6 Tips to Create a Tagline That Really Works

You may not realize it, but your tagline is essentially the first and most important advertisement you’ll ever place. A great tagline will help convey a company’s personality and benefits in one tidy little phrase. Most importantly, a great tagline will help customers connect to your business at an emotional level, which is more than what your logo can do alone. Taglines have been called many things through the years – slogans, catchphrases, trademark – whatever you call it, the idea behind it is the same. A tagline is a short phrase that tells the customer what you offer. So what makes a tagline great? What makes something like “Just Do It” one of the most memorable marketing slogans in the world while a million other phrases are instantly forgotten? Here are six things to keep in mind as you create a tagline for your business: 1. What’s your mission? When you start the process of crafting a tagline, you may be tempted to go for something that you think is clever or cool or funny. While that may seem like a good idea initially, it’s probably an area that you’re going to want to stay away from. Start out by defining who you are as a business and what your purpose is. People don’t have time to try and figure out who you are and what you do – don’t be clever, be clear with your tagline. Wal-Mart’s “Save Money. Live Better.” is a great example of a tagline that tells you exactly what you can expect from the business it represents. Take a page out of Wal-Mart’s playbook and tell your customers what you do. 2. What’s the benefit? Speaking of Wal-Mart’s tagline, not only does it tell you what their mission is, but it tells you what the benefit is in just 4 little words. When I read “Save Money. Live Better.”, it tells me that by spending my money with Wal-Mart, I’m going to be able to keep just a little bit extra in my pocket for the things that really will make life better. The city of Las Vegas highlights the benefit in their tagline as well: “What happens here, stays here.” lets every potential visitor know that if they want to go a little crazy, Las Vegas is the place to do it. When creating a tagline for your business, really think about what the most important thing people get from your product or brand is and start there. 3. Tie it to your brand If you want your tagline to really resonate, it needs to reflect your brand. What are the core values and beliefs of your business? What is your company’s personality? What do you want people to remember about your business or product? Your tagline is going to be much more effective if it relates to your overall brand messaging. Disneyland’s slogan “The happiest place on earth” is a perfect example of a tagline that really encapsulates the brand. Disney is all about bringing magic and happiness to people, so why wouldn’t their theme park be the happiest place on earth? 4. Keep it simple Above almost anything, you want your tagline to be memorable, and that’s hard to do if you’ve crafted a paragraph to describe your business. The best taglines are short and sweet and are easy to digest. Whether your customers are reading your tagline in a magazine ad, on a billboard or on your storefront or whether they are hearing it in a commercial or from a salesperson, you want that tagline to be simple enough for people to remember. With that in mind, there is no hard a fast rule about the length your tagline should be, but try to keep it under 7 words for the best opportunity for recall. Note that Geico’s “15 minutes could save you 15% or more on car insurance” is a very famous example of a very long tagline. Unless you have a marketing budget the size of Geico’s, it’s probably best to stay away from taglines that are this wordy. 5. Make it sticky When I say “make it sticky”, I don’t mean that you should pour honey all over your tagline (although I suppose that is an option if you like to take things literally.) What I mean is that you need to make your tagline memorable. Keeping it short is the first step in creating a memorable tagline, but there are other things you can do to help your slogan stick in people’s brains:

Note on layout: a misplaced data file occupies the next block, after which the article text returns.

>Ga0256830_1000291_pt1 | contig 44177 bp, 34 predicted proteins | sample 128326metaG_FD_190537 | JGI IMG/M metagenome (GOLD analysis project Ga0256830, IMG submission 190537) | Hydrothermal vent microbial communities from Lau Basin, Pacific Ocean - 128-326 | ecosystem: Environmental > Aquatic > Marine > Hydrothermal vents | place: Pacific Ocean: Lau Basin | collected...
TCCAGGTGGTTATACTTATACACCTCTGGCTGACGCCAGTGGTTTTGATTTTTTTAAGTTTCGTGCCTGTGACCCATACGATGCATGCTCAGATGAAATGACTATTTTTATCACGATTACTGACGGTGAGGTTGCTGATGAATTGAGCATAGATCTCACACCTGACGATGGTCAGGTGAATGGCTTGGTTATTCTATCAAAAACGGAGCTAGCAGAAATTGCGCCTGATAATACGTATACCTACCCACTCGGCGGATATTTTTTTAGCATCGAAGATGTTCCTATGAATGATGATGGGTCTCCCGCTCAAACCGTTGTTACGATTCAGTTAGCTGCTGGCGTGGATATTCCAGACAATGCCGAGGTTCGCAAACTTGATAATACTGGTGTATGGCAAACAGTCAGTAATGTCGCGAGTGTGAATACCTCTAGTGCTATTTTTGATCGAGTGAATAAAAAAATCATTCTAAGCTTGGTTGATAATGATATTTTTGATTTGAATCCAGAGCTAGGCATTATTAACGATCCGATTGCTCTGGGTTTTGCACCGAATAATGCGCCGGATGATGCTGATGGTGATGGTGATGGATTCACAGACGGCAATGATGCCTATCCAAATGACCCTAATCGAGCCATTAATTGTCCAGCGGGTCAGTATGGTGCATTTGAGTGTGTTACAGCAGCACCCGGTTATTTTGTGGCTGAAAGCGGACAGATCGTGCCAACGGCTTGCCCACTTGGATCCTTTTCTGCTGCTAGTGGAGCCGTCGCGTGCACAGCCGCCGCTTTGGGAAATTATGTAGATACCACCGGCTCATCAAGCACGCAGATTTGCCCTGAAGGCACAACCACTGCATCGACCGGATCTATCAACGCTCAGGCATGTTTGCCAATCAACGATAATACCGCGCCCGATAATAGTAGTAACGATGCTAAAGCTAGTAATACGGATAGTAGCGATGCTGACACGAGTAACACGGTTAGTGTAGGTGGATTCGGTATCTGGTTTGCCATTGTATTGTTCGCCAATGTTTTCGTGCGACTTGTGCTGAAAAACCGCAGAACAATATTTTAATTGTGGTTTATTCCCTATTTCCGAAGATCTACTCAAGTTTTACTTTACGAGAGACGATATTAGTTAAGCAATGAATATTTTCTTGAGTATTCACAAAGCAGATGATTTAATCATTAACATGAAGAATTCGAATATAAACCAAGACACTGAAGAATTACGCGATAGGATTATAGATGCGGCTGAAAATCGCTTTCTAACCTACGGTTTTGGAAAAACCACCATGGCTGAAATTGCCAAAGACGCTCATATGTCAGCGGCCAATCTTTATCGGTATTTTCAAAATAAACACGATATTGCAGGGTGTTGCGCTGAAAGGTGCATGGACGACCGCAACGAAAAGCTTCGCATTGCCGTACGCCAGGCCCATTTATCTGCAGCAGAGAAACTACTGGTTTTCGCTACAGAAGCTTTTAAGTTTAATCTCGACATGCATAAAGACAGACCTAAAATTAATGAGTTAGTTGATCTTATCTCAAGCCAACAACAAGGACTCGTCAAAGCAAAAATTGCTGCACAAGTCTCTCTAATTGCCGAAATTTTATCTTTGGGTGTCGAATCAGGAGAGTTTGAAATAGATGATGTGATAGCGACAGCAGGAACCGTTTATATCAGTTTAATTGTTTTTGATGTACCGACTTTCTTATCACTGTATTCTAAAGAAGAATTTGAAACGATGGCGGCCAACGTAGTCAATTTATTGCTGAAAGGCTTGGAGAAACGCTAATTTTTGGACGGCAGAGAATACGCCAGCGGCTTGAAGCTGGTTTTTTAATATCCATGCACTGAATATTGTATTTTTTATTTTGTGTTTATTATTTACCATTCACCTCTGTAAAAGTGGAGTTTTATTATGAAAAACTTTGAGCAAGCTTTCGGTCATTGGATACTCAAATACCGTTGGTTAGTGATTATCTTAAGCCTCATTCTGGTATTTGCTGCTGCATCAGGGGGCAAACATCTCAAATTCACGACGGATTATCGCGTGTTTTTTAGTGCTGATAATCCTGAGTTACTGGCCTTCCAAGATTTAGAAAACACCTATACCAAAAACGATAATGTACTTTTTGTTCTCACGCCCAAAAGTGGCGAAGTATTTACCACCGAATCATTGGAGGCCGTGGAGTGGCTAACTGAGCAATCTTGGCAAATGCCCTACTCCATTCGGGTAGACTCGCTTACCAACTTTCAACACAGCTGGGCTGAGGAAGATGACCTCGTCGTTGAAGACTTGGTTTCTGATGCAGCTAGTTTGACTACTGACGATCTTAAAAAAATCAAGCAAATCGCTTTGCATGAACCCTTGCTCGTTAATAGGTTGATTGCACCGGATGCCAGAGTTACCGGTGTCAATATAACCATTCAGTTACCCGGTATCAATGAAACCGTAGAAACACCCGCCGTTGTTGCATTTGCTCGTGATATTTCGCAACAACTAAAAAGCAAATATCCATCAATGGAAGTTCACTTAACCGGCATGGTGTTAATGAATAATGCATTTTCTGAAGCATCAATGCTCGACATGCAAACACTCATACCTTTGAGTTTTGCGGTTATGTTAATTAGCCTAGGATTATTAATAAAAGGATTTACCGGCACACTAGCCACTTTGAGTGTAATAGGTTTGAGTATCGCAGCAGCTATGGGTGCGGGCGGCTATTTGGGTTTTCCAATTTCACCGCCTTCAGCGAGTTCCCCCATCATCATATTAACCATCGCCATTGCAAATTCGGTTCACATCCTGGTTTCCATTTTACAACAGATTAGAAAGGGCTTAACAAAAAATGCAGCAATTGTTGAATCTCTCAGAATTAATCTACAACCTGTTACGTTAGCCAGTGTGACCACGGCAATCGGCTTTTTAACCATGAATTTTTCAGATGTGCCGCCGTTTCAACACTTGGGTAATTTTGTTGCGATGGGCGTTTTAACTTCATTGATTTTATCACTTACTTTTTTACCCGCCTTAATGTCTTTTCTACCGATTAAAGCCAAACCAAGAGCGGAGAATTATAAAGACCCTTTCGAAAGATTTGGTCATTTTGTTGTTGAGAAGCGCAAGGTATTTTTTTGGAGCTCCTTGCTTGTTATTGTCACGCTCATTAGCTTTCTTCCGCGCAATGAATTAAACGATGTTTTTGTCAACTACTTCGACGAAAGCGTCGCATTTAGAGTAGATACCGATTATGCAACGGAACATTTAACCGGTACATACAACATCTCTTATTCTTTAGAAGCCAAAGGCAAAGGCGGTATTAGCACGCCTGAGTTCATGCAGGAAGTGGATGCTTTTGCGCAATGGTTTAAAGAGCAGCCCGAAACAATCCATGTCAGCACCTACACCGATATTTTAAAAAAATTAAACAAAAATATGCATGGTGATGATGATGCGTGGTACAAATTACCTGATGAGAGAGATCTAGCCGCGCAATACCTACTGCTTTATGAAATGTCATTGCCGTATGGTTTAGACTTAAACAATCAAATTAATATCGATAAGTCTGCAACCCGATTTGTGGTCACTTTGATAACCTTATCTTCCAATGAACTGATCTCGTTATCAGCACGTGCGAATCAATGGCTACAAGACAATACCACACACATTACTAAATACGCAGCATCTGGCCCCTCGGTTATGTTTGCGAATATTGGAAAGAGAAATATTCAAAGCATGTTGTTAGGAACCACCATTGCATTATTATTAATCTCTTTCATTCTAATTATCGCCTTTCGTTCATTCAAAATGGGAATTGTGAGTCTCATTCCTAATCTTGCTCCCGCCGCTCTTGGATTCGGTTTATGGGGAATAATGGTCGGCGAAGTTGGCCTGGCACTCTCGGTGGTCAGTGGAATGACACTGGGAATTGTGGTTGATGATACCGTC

• Make it command (Just do it or Eat fresh.)
  • Be repetitive (There’s strong, then there’s Army strong.)
  • Play with pneumonic devices (Every kiss begins with K)